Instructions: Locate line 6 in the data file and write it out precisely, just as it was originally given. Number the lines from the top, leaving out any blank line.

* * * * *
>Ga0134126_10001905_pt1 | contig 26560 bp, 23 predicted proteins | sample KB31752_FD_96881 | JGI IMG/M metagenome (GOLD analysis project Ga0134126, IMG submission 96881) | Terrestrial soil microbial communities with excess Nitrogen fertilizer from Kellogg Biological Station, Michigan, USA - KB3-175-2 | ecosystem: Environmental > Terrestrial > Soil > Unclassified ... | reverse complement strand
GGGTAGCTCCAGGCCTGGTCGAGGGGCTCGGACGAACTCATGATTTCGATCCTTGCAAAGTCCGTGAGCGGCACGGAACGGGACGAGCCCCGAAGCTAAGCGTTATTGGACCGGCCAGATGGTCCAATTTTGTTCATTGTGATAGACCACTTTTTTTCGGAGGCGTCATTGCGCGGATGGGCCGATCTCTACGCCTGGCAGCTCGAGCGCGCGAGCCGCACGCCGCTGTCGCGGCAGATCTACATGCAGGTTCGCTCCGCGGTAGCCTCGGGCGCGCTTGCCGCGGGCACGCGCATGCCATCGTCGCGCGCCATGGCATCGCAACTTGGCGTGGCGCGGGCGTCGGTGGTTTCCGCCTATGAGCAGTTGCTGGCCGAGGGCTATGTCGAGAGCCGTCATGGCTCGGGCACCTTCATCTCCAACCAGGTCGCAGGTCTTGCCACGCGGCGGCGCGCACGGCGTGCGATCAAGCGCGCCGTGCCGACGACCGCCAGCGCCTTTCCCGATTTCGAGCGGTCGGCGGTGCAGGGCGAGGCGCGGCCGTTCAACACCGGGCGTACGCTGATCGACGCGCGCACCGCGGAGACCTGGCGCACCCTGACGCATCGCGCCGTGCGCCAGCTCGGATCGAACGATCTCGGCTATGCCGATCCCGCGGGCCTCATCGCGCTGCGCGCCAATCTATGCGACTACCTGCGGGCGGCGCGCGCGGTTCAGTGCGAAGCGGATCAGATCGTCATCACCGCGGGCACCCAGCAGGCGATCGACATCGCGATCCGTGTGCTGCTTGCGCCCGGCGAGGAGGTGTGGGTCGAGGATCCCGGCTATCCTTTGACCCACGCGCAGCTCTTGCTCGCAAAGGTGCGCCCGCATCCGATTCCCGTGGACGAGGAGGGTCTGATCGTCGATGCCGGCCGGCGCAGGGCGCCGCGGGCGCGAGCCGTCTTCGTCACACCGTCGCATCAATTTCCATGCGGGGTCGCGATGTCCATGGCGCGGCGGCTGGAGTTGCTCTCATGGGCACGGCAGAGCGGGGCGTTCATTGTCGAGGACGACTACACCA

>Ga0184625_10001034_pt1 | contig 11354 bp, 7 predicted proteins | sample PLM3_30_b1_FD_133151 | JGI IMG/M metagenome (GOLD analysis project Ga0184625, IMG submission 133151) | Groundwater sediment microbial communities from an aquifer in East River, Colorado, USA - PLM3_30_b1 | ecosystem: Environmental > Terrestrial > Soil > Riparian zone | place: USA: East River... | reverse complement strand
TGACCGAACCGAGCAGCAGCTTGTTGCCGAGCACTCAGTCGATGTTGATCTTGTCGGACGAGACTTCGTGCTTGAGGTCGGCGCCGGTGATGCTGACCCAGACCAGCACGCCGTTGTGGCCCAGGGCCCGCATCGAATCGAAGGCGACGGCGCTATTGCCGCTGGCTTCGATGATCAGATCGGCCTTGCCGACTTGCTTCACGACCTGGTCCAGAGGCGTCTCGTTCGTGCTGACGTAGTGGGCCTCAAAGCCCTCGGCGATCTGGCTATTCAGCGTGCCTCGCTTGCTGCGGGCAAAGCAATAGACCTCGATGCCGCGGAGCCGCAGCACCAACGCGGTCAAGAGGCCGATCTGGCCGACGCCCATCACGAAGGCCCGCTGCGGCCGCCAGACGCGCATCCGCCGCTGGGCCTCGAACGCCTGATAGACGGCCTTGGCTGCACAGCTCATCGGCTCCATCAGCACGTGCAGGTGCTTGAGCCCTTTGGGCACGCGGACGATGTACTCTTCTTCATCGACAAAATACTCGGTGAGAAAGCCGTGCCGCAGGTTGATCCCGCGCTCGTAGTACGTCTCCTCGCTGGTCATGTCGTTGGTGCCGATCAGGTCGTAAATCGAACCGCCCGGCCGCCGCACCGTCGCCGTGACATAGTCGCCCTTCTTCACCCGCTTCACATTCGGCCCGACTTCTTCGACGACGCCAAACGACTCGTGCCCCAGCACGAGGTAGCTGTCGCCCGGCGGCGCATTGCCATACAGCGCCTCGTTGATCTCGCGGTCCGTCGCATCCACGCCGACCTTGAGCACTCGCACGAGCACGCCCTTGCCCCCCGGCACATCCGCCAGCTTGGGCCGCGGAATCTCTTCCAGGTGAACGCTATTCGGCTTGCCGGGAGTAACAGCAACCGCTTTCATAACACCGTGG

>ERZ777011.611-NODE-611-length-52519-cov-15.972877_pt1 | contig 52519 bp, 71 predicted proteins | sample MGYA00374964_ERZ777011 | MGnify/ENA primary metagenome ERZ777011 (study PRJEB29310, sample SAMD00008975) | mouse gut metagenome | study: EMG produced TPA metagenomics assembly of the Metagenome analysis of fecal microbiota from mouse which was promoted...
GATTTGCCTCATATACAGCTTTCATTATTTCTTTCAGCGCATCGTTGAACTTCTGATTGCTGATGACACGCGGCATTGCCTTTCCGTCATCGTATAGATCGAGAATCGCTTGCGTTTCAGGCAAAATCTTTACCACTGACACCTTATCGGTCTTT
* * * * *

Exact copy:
GATTTGCCTCATATACAGCTTTCATTATTTCTTTCAGCGCATCGTTGAACTTCTGATTGCTGATGACACGCGGCATTGCCTTTCCGTCATCGTATAGATCGAGAATCGCTTGCGTTTCAGGCAAAATCTTTACCACTGACACCTTATCGGTCTTT